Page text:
NASA Finally Set to Complete All Female Spacewalk

NASA Finally Set to Complete All Female Spacewalk

Earlier in March, astronaut Nick Hague was made to replace Anne McClain, on what would have been a historic all-female spacewalk. In the prior week, McClain realized during her spacewalk that a medium-sized suit would be the best fit for her

FREMONT, CA: NASA's first all-female spacewalk is set to take place on October 18, 2019, after multiple delays. The milestone spacewalk was supposed to be achieved earlier this year in March. However, a suit sizing issue prevented it from happening. The spacewalk is now set to take place as a faulty power system unit needs to be replaced outside the International Space Station.

Earlier in March, astronaut Nick Hague was made to replace Anne McClain, on what would have been a historic all-female spacewalk. In the prior week, McClain realized during her spacewalk that a medium-sized suit would be the best fit for her. As only one medium-sized suit was prepared, designated to Christina Koch, Hague was asked to replace McClain as he would fit comfortably into a large-sized suit.

"This decision was based on my recommendation," McClain, who has since returned to Earth, tweeted at the time. "Leaders must make tough calls, and I am fortunate to work with a team who trusts my judgment. We must never accept a risk that can instead be mitigated. Safety of the crew and execution of the mission come first."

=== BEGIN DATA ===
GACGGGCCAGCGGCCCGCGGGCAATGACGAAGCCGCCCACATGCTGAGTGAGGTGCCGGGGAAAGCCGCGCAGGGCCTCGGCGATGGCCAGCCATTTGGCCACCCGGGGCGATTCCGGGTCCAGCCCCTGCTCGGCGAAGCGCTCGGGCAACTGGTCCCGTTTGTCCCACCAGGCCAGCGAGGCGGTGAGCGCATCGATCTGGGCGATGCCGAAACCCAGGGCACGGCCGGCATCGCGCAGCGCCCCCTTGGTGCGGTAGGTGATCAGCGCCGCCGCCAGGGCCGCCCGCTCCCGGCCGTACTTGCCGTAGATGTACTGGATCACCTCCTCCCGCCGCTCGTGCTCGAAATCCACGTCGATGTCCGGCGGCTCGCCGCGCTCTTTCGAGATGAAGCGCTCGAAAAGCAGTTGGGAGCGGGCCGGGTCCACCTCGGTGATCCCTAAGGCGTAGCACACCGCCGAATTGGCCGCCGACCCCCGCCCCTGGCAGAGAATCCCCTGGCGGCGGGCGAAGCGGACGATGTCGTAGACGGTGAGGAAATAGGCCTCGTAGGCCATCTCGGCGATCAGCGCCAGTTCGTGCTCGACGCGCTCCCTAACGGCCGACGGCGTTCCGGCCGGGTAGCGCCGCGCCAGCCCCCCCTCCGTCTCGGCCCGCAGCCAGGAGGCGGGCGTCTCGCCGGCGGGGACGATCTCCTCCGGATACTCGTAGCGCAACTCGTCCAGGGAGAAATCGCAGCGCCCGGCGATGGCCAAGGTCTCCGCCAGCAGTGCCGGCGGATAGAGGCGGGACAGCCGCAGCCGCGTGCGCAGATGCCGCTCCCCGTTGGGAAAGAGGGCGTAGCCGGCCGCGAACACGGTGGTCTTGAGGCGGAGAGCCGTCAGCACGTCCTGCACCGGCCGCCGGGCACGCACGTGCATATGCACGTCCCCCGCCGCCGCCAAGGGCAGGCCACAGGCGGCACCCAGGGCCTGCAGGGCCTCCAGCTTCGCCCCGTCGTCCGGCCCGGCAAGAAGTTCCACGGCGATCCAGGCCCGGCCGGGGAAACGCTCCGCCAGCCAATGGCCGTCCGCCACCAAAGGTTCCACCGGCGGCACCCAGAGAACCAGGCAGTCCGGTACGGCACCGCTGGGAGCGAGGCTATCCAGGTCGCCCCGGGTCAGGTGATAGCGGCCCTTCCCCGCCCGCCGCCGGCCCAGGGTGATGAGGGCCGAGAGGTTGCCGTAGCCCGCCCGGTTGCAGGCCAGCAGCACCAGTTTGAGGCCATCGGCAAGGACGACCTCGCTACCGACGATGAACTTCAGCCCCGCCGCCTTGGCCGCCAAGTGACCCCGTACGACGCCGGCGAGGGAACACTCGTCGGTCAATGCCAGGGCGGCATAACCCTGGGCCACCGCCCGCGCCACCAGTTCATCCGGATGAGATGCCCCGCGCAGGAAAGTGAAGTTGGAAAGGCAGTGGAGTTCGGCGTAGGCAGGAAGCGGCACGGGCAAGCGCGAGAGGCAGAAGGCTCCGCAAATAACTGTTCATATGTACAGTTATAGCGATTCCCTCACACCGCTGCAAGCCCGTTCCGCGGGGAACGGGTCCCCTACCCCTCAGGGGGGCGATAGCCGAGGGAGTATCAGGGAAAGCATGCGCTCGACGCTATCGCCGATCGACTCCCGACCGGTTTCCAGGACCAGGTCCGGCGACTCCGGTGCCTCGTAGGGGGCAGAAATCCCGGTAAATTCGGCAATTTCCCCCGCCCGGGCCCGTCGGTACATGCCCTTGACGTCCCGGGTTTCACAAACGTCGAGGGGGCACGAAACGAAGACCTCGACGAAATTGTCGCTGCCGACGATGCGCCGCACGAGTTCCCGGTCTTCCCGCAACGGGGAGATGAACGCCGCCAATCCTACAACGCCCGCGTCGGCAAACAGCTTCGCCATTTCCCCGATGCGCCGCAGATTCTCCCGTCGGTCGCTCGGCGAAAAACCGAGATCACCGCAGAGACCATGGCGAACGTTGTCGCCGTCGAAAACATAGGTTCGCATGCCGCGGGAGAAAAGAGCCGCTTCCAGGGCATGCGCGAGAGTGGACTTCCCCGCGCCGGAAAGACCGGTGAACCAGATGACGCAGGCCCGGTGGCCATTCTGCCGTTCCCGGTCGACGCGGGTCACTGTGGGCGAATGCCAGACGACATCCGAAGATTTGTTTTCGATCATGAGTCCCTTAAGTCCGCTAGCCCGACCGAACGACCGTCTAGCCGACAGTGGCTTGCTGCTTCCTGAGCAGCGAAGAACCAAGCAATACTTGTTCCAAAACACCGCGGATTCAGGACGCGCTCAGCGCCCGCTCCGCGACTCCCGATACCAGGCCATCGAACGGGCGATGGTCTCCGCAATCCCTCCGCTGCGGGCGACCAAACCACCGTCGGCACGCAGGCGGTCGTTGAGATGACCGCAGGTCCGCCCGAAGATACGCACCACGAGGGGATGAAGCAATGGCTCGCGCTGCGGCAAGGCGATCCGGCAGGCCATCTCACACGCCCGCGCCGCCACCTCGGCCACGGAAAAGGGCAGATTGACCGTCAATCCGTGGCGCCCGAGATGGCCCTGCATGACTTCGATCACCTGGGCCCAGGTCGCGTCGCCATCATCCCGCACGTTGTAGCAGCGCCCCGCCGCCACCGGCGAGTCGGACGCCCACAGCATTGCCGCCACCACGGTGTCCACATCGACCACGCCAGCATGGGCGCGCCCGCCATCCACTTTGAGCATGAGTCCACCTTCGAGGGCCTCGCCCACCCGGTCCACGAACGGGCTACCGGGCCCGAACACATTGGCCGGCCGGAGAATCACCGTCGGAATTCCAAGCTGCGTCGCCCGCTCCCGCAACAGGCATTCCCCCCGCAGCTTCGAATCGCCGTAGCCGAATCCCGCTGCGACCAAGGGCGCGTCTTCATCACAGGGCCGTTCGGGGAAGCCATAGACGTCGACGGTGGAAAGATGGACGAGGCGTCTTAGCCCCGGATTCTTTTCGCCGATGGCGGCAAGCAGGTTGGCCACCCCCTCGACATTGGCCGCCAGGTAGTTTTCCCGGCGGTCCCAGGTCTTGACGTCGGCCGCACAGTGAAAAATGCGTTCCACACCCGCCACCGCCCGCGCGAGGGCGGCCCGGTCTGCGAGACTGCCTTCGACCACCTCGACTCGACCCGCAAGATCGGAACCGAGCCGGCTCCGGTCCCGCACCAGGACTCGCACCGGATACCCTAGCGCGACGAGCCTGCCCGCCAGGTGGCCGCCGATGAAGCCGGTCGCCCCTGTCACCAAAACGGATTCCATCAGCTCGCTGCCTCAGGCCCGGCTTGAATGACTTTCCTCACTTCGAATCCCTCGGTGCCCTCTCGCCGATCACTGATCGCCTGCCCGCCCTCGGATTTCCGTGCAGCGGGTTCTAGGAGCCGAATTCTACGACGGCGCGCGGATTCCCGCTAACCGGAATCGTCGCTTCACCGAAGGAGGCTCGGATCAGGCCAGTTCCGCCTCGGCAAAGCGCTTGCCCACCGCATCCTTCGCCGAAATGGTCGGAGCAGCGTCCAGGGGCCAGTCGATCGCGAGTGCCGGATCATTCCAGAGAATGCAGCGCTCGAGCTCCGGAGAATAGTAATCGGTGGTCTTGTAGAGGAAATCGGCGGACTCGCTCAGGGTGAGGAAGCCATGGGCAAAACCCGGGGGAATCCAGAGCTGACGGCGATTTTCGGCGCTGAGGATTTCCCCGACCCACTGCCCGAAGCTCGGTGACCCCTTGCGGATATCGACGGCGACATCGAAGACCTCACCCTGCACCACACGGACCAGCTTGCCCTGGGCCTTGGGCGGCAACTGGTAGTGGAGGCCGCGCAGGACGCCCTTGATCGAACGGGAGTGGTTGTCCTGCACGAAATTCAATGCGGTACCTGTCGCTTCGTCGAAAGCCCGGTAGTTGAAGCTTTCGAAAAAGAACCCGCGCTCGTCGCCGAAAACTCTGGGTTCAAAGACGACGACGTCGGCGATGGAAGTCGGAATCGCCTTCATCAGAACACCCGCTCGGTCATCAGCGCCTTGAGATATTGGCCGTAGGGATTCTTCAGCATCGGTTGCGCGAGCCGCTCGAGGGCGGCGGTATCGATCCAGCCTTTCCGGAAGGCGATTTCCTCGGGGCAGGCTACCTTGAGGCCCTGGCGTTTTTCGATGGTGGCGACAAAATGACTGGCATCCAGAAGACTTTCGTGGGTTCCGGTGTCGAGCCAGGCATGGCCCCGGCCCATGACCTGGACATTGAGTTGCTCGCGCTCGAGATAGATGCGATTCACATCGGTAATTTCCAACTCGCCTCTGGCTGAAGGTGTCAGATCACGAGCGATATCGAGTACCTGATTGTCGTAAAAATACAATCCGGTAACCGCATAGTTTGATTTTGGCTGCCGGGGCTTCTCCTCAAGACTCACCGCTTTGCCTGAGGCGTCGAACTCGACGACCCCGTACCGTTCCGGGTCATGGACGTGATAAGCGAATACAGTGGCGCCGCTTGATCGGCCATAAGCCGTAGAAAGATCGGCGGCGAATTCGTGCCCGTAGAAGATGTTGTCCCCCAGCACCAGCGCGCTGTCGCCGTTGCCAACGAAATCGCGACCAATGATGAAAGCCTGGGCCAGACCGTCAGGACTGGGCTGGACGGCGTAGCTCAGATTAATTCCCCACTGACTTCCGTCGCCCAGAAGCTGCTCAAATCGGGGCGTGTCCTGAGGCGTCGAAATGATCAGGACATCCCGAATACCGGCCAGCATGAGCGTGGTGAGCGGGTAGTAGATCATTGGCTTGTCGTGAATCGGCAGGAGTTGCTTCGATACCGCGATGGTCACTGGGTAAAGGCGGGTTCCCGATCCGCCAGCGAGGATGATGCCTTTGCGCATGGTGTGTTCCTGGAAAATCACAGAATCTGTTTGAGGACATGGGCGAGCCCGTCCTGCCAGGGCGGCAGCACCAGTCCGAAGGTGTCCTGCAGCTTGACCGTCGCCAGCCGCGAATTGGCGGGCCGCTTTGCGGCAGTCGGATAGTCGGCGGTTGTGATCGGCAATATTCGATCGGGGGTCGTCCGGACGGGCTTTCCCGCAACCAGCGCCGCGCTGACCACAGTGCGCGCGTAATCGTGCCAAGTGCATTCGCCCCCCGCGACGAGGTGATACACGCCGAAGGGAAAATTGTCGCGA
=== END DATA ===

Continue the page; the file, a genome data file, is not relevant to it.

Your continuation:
NASA Administrator Jim Bridenstine also defended the decision to not modify the suit and instead replace the person to the Congress in March. "It would be easier and more appropriate to switch the person rather than modify the spacesuits," Bridenstine said. NASA astronauts Christina Koch and Jessica Meir are slated to step outside the International Space Station and replace a power controller that failed over the weekend on what would be the 221st spacewalk at the International Space Station since December 1998.

Christina Koch is also set on achieving another record for the longest single spaceflight by a woman. As per her current schedule, she is set to complete 328 days in orbit in single flight time. The previous record-holder is Peggy Whitson at 288 days. Scot Kelly set the record for the longest single spaceflight in history by any NASA astronaut at 340 days.

Press Release : CIOReview

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